"Dostoevskyan Climax" - Excellent, Meaty Review of Judging Angels
D.C. Alan · Review of Judging Angels, by Tim Capps August 2017 Copyright © D. C. Alan
Judging Angels, by Tim Capps (Dorval, Québec and East Longmeadow, Mass.: Hope & Life Press, 2017).
“Amazon” marketed Judging Angels as “Hot Christian Fantasy”, a phrase that I try to put out of my mind every time that I think of it. Judging Angels is an ambitious and idiosyncratic first novel, part crime thriller and part philosophical drama, suffused with what might be some paranormal / supernatural elements—although, if you are a materialist inclined toward skepticism, your attempts to counter with some “real” explanations will make the novel additionally engaging. As in “real life”, parts of Judging Angels are just preposterous enough to be believable (and doesn’t Satan count on our disbelief?).
Author Timothy Capps, a retired Army linguist who then pursued a career as a prominent criminal-defense attorney in Illinois, is the personality behind the popular traditionalist Catholic ’blog “St. Corbinian’s Bear.” Writing through his witty ursine alter ego, Mr. Capps regularly mercilessly slams, deservingly so, the shenanigans that are destroying the western Catholic Church and leading so many souls to ruin. He certainly is one of the methodically best in explaining what is in error and why, and how it is harmful and what consequences we can expect. But Mr. Capps is not unique in that respect.
Part of what distinguishes Mr. Capps’ analyses is that he consistently intuits a good sense of the “human nature” that leads astray these wicked clergy and their useful fools, on up to Pope Climate himself; the internal demons that animate the ease and eagerness with which many betray and subvert the Catholic Church and her beautiful Magisterium.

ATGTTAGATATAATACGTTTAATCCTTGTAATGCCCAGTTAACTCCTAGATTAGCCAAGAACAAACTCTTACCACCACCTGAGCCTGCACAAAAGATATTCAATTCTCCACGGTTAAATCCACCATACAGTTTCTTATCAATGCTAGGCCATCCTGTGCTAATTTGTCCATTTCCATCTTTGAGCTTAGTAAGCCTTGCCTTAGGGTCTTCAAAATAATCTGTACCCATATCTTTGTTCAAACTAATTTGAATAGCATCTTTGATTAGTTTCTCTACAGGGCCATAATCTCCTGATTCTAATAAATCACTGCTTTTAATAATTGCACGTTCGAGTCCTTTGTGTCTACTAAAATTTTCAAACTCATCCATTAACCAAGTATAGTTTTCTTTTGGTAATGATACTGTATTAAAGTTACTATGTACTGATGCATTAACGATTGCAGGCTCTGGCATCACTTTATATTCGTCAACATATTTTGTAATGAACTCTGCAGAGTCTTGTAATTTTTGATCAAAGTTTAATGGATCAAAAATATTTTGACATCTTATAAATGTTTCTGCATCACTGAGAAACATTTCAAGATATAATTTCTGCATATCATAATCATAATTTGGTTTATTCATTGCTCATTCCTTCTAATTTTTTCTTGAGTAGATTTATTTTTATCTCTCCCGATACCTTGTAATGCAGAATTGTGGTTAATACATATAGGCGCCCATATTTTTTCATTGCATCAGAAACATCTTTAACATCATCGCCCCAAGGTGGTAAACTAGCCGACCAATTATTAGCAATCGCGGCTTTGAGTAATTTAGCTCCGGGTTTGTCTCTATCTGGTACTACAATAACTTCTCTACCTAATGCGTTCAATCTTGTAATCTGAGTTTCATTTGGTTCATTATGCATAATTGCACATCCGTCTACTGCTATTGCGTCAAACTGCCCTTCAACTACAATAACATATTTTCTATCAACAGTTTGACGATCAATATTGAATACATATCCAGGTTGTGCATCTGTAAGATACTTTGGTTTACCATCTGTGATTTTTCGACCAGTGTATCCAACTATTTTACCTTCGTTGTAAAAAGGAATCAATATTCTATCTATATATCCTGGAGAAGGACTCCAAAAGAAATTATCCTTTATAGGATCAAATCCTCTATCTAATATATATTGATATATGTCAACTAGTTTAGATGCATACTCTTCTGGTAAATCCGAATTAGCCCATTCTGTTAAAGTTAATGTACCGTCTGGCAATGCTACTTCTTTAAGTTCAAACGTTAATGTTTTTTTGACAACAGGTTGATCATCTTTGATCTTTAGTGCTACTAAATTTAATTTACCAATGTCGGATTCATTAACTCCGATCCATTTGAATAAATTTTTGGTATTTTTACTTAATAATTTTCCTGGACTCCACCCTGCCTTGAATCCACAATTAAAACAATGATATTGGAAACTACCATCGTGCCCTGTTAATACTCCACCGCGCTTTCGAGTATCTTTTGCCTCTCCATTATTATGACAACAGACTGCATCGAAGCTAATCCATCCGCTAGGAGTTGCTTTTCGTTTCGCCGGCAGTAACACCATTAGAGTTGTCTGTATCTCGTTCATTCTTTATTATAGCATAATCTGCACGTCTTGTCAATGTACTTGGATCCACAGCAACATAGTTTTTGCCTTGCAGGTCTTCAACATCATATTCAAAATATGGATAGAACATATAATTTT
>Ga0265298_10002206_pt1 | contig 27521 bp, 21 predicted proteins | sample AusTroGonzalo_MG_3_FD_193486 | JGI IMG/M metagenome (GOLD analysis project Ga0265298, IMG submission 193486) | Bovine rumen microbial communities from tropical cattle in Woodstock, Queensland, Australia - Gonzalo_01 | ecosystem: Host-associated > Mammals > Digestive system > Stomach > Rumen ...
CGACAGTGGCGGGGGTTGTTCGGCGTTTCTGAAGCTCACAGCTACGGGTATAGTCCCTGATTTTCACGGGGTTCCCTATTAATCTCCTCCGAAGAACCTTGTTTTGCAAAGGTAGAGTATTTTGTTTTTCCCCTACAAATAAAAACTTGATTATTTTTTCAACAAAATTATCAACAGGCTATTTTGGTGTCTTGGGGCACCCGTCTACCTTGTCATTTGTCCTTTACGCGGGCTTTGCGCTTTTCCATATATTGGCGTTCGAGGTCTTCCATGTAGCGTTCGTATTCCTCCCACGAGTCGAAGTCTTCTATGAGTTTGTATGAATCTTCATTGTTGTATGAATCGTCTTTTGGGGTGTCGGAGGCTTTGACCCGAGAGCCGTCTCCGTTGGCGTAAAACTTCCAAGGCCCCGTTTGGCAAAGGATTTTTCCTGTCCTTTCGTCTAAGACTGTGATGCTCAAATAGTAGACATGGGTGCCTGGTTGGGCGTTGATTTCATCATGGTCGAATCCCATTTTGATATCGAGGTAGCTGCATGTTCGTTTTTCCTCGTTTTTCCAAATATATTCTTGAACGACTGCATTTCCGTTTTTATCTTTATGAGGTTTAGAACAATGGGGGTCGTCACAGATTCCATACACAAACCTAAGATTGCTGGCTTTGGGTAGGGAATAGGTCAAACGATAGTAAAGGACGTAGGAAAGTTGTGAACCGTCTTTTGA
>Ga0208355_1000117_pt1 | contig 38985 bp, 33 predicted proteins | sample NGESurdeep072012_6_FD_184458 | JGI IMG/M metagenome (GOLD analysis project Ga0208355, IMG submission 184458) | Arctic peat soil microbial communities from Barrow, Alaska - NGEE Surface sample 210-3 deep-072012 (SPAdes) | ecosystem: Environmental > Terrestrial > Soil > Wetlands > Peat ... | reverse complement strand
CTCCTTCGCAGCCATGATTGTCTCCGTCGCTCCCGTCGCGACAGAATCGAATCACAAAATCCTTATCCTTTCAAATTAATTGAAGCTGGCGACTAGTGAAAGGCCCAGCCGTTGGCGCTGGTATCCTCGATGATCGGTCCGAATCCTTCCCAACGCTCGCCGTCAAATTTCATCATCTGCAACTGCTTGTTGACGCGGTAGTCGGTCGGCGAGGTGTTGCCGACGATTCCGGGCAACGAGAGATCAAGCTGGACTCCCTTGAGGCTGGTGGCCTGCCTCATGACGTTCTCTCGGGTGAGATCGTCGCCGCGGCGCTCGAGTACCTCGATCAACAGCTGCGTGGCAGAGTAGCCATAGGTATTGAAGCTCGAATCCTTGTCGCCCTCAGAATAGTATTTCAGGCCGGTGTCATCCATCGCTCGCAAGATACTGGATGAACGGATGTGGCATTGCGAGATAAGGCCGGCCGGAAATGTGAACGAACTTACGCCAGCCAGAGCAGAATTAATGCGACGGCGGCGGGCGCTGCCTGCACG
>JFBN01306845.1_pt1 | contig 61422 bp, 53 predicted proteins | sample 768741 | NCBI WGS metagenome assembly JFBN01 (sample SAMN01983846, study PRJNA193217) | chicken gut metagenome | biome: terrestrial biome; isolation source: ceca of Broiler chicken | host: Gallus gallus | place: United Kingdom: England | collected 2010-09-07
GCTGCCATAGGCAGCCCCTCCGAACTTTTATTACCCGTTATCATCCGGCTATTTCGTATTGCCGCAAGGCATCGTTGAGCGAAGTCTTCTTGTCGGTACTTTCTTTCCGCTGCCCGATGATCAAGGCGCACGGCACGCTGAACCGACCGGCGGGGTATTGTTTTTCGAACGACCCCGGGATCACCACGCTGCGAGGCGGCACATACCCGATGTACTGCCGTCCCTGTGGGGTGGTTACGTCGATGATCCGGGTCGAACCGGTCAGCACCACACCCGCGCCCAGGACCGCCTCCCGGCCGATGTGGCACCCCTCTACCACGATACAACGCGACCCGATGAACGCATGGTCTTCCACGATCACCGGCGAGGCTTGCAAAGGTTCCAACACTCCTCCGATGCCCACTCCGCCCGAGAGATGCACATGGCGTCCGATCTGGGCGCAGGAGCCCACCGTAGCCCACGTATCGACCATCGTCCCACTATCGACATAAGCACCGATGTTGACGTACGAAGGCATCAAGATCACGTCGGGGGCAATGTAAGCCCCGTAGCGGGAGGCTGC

When last September, to the delight of his many fans, Mr. Capps began to reveal his work-in-progress, he promised:
The first of his intended “Rubricatae Chronicles” (yeah, so did I—it means “painted red”), Judging Angels is very superficially allusive to It’s A Wonderful Life, but far deeper and darker to be an obvious “knock-off”. Even without explicit references to the Catholic faith, you can get a good sense that Judging Angels takes place within a “moral universe”, a world in which there is an objective right and wrong and of the knowledge to which people have access. It is not an overstatement to describe as “Dostoevskyan” the theological climax of the story.
The story and dialogue are peppered with poetic references, but not in a superficial “verse-dropping” manner; there is a point to it all. Mr. Capps himself is good with the occasional vivid vocabulary and phrases ("She was colorless in both flesh and attire, unless drab counted as a color").
He betrays an occasional macabre humor, such as with the wristwatch of a historical figure; and what forensic examiner wouldn’t sing “Candle in the Wind” in the laboratory? Through it all is an odd succession of details—Christmas, Tarot, the CIA, hat-wearing Bible-study ladies, a feather that speaks Roumanian, and a foppish gay millionaire.
Judging Angels does not skimp on the weaknesses, insecurities, shortcomings, and misfortunes that open the door wide for temptations and temptators, figurative and literal (for the sake of narrative fiction). As Michael Voris of “Church Militant” has commented: “Pope Leo XIII’s insight is just as true today as when he first wrote it near the close of the 19th century: ‘[Catholics] are born for combat.’ The combat we enter into is control over ourselves and over the temptings of the enemy.” (The Weapon: Chaining the Gates of Hell with the Holy Rosary, 2016.)
Onto this stage of pathos walks “George Able”, a noteworthily successful lawyer disgraced by the deceit and cowardice of men, his once loved wife “Alice” now in a ludicrous affair with a rich and stable but annoyingly unctuous physician, and their two good children suffering through it all. ("Just another day in the life of a forgotten 15-year-old whose parents were pulling his life down around his ears.")